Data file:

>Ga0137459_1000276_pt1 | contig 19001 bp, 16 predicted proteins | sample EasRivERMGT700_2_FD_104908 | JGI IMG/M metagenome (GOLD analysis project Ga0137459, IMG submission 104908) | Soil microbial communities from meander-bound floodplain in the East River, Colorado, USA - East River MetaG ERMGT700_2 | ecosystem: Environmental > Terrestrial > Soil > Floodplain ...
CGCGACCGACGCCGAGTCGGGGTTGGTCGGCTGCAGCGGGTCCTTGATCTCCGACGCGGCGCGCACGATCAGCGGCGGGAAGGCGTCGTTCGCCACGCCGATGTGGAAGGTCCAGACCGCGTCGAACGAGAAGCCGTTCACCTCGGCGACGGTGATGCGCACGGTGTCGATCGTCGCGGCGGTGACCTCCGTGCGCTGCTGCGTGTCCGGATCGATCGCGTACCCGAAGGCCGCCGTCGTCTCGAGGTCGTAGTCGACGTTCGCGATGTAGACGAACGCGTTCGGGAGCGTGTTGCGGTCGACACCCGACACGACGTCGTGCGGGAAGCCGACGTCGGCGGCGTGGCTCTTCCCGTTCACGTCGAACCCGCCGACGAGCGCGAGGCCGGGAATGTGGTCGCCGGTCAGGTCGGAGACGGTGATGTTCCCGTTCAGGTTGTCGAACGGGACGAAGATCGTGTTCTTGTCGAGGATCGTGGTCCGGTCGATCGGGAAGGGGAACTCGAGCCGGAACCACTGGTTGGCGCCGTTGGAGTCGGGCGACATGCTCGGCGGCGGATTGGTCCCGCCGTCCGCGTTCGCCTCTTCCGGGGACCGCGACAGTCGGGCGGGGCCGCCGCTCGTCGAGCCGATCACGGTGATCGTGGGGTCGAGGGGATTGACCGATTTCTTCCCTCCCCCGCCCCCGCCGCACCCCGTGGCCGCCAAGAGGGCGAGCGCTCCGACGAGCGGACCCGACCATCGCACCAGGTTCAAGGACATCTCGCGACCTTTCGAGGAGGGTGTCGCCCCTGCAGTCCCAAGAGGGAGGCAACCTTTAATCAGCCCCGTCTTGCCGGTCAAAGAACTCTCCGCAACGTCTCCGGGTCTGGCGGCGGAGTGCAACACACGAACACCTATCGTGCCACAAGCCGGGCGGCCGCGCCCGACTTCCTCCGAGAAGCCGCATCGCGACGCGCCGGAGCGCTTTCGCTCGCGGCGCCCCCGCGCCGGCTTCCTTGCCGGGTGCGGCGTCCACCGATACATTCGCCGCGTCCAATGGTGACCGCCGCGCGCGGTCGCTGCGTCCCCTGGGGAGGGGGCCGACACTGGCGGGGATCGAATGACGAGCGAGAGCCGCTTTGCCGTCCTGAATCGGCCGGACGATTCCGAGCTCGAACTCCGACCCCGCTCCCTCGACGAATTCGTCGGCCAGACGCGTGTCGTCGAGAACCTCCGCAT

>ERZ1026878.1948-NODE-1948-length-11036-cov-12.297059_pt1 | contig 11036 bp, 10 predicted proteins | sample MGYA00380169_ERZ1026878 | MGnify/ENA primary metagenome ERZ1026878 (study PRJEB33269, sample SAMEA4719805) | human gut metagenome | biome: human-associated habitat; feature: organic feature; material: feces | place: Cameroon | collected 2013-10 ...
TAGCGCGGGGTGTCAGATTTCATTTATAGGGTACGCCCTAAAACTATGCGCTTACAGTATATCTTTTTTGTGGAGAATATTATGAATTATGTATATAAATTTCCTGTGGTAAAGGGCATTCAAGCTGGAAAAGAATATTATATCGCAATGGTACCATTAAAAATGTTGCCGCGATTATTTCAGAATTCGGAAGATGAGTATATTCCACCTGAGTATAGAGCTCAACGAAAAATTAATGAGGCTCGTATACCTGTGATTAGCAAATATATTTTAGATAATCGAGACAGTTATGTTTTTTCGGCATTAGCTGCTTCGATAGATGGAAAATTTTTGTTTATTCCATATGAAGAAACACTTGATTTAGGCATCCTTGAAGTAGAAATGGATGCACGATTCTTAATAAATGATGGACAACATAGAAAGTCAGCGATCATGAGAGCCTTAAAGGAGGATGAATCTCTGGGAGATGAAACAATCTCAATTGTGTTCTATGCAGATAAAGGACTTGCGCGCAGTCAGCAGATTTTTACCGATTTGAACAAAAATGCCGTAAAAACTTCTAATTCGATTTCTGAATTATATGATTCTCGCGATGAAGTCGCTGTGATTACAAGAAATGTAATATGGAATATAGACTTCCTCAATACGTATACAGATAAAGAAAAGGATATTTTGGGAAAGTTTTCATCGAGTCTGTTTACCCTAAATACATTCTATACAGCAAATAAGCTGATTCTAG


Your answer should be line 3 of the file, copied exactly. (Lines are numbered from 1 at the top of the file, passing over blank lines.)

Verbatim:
>ERZ1026878.1948-NODE-1948-length-11036-cov-12.297059_pt1 | contig 11036 bp, 10 predicted proteins | sample MGYA00380169_ERZ1026878 | MGnify/ENA primary metagenome ERZ1026878 (study PRJEB33269, sample SAMEA4719805) | human gut metagenome | biome: human-associated habitat; feature: organic feature; material: feces | place: Cameroon | collected 2013-10 ...